I remember all of those events, including President Kennedy’s speech. (I was just wrapping up fourth grade in June of 1963, but I have a clear memory of my father responding—and not kindly—to the president’s declaration that “all free men, wherever they may live, are citizens of Berlin” and that the proudest thing anyone could say of him or herself was therefore that he or she was a Berliner.  Uncharitably—or so the ten-year-old me thought at the time—my father wondered aloud if that thought included the 75,000 Jews left living in Berlin in 1939 after the rest, 100,000 in their own right, had already fled for their lives, if their greatest source of pride—had they not been almost entirely deported to the east and murdered, that was—would also have been that they too were from Berlin.) As the years have passed, my feelings have—oddly—both sharpened and mellowed. But the emotions that the images of President Obama at the Brandenburg Gate stirred up in me were not specifically connected to my memories of JFK or my father, but to, of all things, a poem I remember learning by heart as a schoolchild and which still has the power to affect me (even though it now strikes me that I must completely have misunderstood it back then). I am thinking of Shelley’s sonnet “Ozymandias,” first published in a London newspaper in 1811 and the bane of junior high school students ever since, yet (now that I am finally mature enough to read it seriously and listen to the poet’s lesson) a truly great poem about a traveler in an antique land nevertheless, and one I believe I still know by heart.

I met a traveller from an antique land
Who said: Two vast and trunkless legs of stone
Stand in the desert.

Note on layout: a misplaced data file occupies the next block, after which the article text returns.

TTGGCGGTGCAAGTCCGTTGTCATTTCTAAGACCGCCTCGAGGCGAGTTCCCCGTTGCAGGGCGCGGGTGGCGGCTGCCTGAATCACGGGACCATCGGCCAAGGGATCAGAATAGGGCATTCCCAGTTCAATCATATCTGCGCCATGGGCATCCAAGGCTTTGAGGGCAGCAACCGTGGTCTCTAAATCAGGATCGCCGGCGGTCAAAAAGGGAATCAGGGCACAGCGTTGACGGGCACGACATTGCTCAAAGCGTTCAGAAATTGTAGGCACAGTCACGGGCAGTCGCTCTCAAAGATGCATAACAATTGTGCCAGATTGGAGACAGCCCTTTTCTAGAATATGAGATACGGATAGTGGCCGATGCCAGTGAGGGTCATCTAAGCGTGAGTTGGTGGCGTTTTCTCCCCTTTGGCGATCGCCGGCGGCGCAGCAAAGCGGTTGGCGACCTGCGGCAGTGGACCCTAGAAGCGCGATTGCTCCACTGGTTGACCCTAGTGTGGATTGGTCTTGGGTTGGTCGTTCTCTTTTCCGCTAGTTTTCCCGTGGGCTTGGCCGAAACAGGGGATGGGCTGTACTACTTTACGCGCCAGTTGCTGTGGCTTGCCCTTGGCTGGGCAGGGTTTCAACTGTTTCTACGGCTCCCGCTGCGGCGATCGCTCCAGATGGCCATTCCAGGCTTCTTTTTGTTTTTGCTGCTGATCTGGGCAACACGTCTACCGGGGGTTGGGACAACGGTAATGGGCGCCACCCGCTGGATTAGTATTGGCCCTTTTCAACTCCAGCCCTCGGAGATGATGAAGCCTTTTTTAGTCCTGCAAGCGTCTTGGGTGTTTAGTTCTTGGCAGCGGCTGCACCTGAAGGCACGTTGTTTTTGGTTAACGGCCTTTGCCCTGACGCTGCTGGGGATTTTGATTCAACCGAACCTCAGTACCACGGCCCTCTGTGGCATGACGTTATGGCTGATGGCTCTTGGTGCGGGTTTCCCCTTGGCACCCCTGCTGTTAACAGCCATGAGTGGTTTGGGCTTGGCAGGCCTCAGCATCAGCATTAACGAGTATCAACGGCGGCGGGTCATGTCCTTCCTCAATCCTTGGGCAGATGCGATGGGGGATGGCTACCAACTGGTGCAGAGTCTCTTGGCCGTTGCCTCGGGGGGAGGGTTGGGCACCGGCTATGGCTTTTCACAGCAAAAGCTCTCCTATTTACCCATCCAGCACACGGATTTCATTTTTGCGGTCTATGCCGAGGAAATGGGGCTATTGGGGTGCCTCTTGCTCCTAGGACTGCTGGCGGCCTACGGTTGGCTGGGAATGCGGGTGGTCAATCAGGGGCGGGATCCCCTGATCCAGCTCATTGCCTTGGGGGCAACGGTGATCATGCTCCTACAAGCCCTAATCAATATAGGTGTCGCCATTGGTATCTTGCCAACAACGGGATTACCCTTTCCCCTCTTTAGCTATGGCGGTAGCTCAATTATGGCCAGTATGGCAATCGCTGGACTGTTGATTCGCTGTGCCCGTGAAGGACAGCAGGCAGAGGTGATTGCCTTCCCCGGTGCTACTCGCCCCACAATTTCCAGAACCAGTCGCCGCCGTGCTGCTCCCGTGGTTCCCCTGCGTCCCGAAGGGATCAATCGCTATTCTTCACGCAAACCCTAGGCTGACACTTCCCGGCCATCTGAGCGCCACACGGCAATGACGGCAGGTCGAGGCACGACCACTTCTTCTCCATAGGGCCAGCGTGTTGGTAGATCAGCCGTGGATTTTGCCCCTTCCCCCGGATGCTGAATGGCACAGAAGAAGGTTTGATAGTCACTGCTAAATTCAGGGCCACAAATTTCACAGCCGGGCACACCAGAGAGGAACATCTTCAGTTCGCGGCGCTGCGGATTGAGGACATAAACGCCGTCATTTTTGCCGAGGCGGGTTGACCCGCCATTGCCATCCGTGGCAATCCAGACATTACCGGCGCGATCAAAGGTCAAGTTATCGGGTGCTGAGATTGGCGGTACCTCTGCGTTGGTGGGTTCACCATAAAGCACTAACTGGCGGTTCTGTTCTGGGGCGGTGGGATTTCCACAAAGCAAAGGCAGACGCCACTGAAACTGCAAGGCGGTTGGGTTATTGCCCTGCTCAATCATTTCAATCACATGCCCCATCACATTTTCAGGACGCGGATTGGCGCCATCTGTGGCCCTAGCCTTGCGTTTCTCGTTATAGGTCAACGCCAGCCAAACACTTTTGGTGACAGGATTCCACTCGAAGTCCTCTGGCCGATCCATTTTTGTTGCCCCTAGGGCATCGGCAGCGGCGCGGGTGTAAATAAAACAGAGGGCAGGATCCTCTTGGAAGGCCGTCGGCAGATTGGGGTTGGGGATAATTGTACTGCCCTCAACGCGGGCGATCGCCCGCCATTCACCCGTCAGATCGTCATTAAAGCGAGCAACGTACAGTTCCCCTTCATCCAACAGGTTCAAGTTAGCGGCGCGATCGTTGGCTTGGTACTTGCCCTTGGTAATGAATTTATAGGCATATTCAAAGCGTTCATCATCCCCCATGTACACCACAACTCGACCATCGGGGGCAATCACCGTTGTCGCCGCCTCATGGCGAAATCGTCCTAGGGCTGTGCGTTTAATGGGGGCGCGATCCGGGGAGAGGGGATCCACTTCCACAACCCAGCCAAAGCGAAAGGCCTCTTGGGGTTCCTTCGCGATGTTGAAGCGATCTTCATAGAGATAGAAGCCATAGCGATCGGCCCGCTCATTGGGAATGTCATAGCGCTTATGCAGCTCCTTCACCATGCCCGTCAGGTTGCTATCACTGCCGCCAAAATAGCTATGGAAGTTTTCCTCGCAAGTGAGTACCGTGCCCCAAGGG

It was on January 30, 1933, the night that the archfiend became the chancellor of Germany, that his followers—mostly storm troopers but also including a wide variety of fellow travelers of various sorts—marched in torch-lit procession through Berlin to the Brandenburger Tor. (If you are reading this electronically, you can see an actual, bone-chilling 90-second-long clip of that march by clicking here.) Celebratory marches were held through the Gate to mark the fiend’s fiftieth birthday in 1939, following shortly by victory celebrations marking the conquest of Poland and the defeat of France in 1940. The Brandenburg Gate came to symbolize the Nazis’ rise to power and then, as it somehow survived all the Allied bombing raids and ended up standing all by itself in the center of a ruined city of rubble and ash, it came to symbolize the Nazis’ defeat and the annihilation of their dream of world conquest.  Like the statue in the desert Shelley’s traveler came unexpectedly across—two legs of a once monumental statue set upon a base made of stone—the Brandenburg Gate symbolizes to me (and, I think, to many) one specific aspect of the Nazi debacle: the overweening, megalomaniacal hubris of the Führer that led, when all was said and done, not to a thousand-year Reich but to the unwarranted, senseless deaths of over seventy million people including about fifty million civilians. It wasn’t all that was left, the Gate, but it might as well have been: once the gateway to a place of learning, culture, and sophistication, the Brandenburger Tor came at war’s end to symbolize only arrogance, evil, and the hubris inherent in self-arrogated superiority.

Near them, on the sand,
Half sunk, a shattered visage lies, whose frown,
And wrinkled lip, and sneer of cold command,
Tell that its sculptor well those passions read
Which yet survive, stamped on these lifeless things,
The hand that mocked them and the heart that fed.

But it is not only the rise and fall of Nazi Germany that the images of the president at the Brandenburg Gate awakened in me. It was, after all, the members of the Soviet Politburo that President Kennedy and President Reagan were addressing in their remarks, not the leaders of Nazi Germany. For the Soviets’ East German vassals, the Brandenburger Tor was also a kind of a symbol. Located at the western edge of what was to become East Berlin, the gate came to symbolize the foundational myth of the German communists according to which they were, not the perpetrators of German war crimes, but victims themselves of Nazi barbarism. It was beneath the Brandenburg Gate, for example, that Marshal Zhukov, the deputy Supreme Commander in Chief of the Red Army, received his decoration from Field Marshal Sir Bernard Montgomery in July, 1945, celebrating his success in defeating the Nazis.